You know Fire Starters, I was recently reading Mindset by Dr. Carol Dweck. In it, she talks quite a bit about the importance of growth mindset and how we have to believe in our capabilities in order to see success. Her Growth Mindset Theory is essentially the idea that no matter how hard we try and how much we work, if we do not believe that we are capable, we will not see success. As a teacher the theory is one that I wish I had known more about during my first years in the classroom. You all know what I mean; the first year can be brutal for a lot of reasons. We are trained in teacher’s college to deliver curriculum and design lessons and we pass all of our exams only to land in the classroom and find that it is nothing like what we prepared to do. The students, parent, and sometimes even the situation needs more than we are prepared to address.
In my instance, I taught exclusively in high needs communities and schools. My training was absolutely not enough to ready me for the realities of classroom life and it was only support from mentors and my own dedication to children that allowed me to persist. I bring up Dr. Dweck now because after attending an anti-bias training here in my area, it occurred to me that maybe there is a connection between bias in the classroom and mindset too.
As educators, a part of the job is this inherent feeling of capability of “with-it-ness”. As a result of that feeling, it can be difficult for us to address areas of weakness. In terms of bias in the classroom, I think that it is a difficult issue to confront. Doing so in some cases literally means that a teacher has to admit that all kids are not being treated equitably in class (or in school) and that can be a hard thing to take in mentally. I don’t think that anyone deliberately wants to work against children, which is why the bias is unconscious and the realization one that some would rather not have.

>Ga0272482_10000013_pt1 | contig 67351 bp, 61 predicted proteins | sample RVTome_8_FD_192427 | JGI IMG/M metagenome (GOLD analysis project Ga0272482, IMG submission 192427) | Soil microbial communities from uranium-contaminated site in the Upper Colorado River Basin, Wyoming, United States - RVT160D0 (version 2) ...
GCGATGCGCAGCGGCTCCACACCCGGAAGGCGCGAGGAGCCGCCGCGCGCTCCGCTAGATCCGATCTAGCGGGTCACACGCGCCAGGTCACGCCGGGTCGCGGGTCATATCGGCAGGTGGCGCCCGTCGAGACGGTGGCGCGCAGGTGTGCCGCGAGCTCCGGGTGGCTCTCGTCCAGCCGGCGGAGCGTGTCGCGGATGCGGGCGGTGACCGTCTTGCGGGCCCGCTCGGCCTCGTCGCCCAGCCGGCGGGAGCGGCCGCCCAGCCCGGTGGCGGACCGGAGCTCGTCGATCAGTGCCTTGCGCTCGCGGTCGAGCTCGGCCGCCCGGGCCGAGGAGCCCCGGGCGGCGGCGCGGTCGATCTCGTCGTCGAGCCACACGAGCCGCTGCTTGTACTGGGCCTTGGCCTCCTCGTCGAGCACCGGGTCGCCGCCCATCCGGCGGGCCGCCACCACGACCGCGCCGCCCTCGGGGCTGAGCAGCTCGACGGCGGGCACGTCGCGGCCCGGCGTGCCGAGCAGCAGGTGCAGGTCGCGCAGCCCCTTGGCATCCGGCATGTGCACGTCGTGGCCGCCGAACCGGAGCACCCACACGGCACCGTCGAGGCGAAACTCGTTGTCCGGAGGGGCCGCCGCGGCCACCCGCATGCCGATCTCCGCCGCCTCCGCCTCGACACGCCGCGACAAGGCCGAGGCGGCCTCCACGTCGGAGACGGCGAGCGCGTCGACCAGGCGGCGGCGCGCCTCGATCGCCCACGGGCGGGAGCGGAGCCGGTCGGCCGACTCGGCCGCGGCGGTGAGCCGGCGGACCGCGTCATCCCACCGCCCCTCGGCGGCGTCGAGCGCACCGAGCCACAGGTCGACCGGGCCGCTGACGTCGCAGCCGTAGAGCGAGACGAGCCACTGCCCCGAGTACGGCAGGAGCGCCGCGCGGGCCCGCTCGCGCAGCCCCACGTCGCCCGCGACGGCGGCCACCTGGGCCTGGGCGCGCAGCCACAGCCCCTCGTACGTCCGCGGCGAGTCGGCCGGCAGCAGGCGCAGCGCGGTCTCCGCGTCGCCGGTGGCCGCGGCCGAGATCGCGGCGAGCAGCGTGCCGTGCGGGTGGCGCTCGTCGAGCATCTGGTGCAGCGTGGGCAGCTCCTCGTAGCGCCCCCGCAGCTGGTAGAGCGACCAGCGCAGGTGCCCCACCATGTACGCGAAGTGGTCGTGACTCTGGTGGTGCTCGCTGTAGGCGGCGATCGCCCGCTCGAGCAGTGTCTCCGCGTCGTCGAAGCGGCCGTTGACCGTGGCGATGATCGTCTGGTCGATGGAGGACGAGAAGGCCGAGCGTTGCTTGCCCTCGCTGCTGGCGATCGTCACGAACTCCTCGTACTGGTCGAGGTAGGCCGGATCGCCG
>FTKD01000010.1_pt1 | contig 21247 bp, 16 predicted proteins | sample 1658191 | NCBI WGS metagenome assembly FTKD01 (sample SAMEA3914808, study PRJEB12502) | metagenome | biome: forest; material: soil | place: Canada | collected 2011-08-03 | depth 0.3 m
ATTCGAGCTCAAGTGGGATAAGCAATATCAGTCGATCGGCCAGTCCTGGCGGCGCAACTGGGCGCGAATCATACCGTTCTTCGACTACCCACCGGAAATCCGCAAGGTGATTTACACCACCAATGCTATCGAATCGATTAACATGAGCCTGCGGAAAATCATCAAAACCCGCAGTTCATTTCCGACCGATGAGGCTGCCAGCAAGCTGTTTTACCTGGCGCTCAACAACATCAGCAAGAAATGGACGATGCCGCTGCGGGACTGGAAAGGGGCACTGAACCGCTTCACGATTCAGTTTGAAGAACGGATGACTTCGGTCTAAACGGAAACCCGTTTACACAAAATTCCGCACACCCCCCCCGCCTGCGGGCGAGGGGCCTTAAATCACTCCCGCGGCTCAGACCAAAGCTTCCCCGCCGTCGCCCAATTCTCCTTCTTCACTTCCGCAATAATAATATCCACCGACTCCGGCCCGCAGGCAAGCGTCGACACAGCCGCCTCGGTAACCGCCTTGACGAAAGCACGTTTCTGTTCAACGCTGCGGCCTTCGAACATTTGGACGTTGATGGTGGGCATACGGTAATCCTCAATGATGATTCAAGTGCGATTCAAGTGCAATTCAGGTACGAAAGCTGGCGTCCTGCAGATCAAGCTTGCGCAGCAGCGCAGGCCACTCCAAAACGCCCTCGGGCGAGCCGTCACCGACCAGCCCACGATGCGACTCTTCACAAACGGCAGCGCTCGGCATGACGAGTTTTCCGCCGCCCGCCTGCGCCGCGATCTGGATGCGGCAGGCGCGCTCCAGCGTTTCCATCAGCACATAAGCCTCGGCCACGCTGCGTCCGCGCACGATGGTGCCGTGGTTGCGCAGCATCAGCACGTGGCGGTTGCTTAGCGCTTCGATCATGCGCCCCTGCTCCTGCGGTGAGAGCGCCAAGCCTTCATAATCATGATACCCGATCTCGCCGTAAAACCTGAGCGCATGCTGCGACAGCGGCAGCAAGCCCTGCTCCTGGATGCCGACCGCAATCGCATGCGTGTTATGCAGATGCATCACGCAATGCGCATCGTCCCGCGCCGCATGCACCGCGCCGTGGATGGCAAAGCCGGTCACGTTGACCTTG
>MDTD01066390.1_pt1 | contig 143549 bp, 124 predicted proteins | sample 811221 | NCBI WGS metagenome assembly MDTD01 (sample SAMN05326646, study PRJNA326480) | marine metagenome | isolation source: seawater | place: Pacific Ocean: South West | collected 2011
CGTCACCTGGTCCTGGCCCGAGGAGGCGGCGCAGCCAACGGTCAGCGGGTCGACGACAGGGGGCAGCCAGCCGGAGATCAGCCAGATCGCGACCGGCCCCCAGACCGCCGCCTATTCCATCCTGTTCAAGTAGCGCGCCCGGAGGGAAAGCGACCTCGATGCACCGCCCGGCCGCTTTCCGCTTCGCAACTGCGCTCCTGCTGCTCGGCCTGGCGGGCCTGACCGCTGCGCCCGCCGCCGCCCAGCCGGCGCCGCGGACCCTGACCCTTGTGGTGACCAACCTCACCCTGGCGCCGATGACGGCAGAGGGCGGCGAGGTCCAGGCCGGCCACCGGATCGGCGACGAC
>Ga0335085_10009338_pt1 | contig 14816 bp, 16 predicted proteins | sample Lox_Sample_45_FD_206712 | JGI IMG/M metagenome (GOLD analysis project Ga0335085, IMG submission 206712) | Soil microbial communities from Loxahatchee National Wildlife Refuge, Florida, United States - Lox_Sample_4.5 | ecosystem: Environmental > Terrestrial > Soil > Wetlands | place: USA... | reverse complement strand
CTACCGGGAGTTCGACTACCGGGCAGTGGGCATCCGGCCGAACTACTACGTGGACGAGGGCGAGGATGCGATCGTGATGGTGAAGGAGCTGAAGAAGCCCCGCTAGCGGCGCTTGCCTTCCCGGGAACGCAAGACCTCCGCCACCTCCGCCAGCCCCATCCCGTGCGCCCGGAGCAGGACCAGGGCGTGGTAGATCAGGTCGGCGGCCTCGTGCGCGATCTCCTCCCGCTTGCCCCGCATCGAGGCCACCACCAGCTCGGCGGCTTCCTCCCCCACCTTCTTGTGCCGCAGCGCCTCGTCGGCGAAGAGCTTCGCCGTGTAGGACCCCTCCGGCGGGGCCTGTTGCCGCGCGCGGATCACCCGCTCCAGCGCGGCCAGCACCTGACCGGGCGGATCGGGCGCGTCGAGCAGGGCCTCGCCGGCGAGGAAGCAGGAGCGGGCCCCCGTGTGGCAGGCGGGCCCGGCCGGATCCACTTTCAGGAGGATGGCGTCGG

I propose a new way of looking at bias in the classroom. I think that we need to approach it as educators with a growth mindset. Yes. It exists. Yes. It may even exist in our interactions with students in our classrooms. No. It is not intentional or permanent. It is something that we can grow through. It is an area of our practice that we can improve. It is an awareness that can be developed. As Dr. Dweck suggests, we have to embrace a growth mindset as we intentionally create safe spaces for all students at school. We may not get it perfect initially, but we can make it better. As long as we believe that we are capable, we will ultimately see success which is the best possible outcome for ourselves and our students.
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In the meantime, watch Dr. Dweck’s TED Talk below!
#StayLit Teacher Friends